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Endotracheal tube cuff pressure monitoring during neurosurgery - Manual vs. automatic method.
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MedLine Citation:
PMID:  21897508     Owner:  NLM     Status:  PubMed-not-MEDLINE    
Abstract/OtherAbstract:
BACKGROUND: Inflation and assessment of the endotracheal tube cuff pressure is often not appreciated as a critical aspect of endotracheal intubation. Appropriate endotracheal tube cuff pressure, endotracheal intubation seals the airway to prevent aspiration and provides for positive-pressure ventilation without air leak.
MATERIALS AND METHODS: Correlations between manual methods of assessing the pressure by an experienced anesthesiologists and assessment with maintenance of the pressure within the normal range by the automated pressure controller device were studied in 100 patients divided into two groups. In Group M, endotracheal tube cuff was inflated manually by a trained anesthesiologist and checked for its pressure hourly by cuff pressure monitor till the end of surgery. In Group C, endotracheal tube cuff was inflated by automated cuff pressure controller and pressure was maintained at 25-cm H(2)O throughout the surgeries. Repeated measure ANOVA was applied.
RESULTS: Repeated measure ANOVA results showed that average of endotracheal tube cuff pressure of 50 patients taken at seven different points is significantly different (F-value: 171.102, P-value: 0.000). Bonferroni correction test shows that average of endotracheal tube cuff pressure in all six groups are significantly different from constant group (P = 0.000). No case of laryngomalacia, tracheomalacia, tracheal stenosis, tracheoesophageal fistula or aspiration pneumonitis was observed.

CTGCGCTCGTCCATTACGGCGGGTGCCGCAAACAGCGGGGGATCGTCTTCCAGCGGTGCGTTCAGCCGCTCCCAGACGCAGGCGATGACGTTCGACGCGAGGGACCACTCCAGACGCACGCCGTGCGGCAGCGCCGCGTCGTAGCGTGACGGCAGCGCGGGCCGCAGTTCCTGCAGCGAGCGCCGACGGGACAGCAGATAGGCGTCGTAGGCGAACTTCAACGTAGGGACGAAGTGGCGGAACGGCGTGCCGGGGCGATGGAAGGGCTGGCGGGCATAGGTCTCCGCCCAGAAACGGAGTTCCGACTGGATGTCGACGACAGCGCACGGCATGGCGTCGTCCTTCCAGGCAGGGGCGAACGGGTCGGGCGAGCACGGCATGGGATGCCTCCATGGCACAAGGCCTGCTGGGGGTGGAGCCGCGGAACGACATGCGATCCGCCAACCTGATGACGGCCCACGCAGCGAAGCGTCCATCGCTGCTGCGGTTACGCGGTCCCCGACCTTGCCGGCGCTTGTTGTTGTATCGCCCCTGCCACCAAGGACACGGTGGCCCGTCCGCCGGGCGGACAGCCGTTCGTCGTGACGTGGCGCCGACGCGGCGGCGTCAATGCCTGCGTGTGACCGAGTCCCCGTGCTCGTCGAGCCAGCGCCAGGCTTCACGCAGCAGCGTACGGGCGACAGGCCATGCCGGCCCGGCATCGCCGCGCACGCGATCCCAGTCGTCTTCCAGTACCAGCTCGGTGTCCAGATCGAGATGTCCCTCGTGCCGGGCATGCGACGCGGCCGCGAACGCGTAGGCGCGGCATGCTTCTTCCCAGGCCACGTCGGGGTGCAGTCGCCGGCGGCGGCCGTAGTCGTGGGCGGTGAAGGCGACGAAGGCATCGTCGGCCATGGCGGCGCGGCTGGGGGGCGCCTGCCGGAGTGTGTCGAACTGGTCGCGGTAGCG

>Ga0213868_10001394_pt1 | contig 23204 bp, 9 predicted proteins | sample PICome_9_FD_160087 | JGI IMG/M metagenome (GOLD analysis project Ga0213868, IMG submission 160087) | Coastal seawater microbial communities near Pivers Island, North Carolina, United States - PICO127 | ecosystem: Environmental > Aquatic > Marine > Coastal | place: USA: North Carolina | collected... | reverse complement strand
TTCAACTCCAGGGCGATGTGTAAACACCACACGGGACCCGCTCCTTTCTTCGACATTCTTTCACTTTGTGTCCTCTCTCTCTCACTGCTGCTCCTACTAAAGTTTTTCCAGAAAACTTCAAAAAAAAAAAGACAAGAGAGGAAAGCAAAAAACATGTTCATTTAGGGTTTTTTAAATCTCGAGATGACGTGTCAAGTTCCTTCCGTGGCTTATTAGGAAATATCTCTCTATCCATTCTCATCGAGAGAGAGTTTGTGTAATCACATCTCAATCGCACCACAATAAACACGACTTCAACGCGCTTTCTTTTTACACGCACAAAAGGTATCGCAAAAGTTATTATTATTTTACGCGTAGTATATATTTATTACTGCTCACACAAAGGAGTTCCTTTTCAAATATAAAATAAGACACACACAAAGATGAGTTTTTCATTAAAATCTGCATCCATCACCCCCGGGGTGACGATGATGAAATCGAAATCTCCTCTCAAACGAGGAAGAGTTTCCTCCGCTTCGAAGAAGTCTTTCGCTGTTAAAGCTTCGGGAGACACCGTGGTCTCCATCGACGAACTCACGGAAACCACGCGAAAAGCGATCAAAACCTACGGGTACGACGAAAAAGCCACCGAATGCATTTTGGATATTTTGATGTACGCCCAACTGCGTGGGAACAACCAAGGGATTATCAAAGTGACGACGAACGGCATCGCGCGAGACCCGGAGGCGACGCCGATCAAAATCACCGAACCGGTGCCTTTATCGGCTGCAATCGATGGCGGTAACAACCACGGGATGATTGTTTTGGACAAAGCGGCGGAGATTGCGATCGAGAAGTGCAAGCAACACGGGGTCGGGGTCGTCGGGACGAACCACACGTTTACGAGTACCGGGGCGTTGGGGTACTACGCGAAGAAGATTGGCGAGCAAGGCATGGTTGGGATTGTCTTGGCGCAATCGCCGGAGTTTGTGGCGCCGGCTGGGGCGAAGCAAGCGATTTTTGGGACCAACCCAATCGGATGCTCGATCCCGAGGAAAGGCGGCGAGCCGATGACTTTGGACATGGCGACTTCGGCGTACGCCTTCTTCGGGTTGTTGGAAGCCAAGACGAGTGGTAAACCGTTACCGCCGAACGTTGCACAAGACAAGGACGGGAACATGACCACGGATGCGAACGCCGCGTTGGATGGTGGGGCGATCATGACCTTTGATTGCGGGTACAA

CONCLUSIONS: Endotracheal tube cuff pressure was significantly high when endotracheal tube cuff was inflated manually. The known complications of high endotracheal tube cuff pressure can be avoided if the cuff pressure controller device is used and manual methods cannot be relied upon for keeping the pressure within the recommended levels.
Authors:
Mukul Kumar Jain; Chander Bushan Tripathi
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Publication Detail:
Type:  Journal Article    
Journal Detail:
Title:  Journal of anaesthesiology, clinical pharmacology     Volume:  27     ISSN:  2231-2730     ISO Abbreviation:  J Anaesthesiol Clin Pharmacol     Publication Date:  2011 Jul 
Date Detail:
Created Date:  2011-09-07     Completed Date:  2011-11-10     Revised Date:  2014-01-24    
Medline Journal Info:
Nlm Unique ID:  9516972     Medline TA:  J Anaesthesiol Clin Pharmacol     Country:  India    
Other Details:
Languages:  eng     Pagination:  358-61     Citation Subset:  -    
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Full Text
Journal Information
Journal ID (nlm-ta): J Anaesthesiol Clin Pharmacol
Journal ID (publisher-id): JOACP
ISSN: 0970-9185
ISSN: 2231-2730
Publisher: Medknow Publications Pvt Ltd, India
Article Information
© Journal of Anaesthesiology Clinical Pharmacology
open-access:
Print publication date: Season: Jul-Sep Year: 2011
Volume: 27 Issue: 3
First Page: 358 Last Page: 361
ID: 3161462
PubMed Id: 21897508
Publisher Id: JOACP-27-358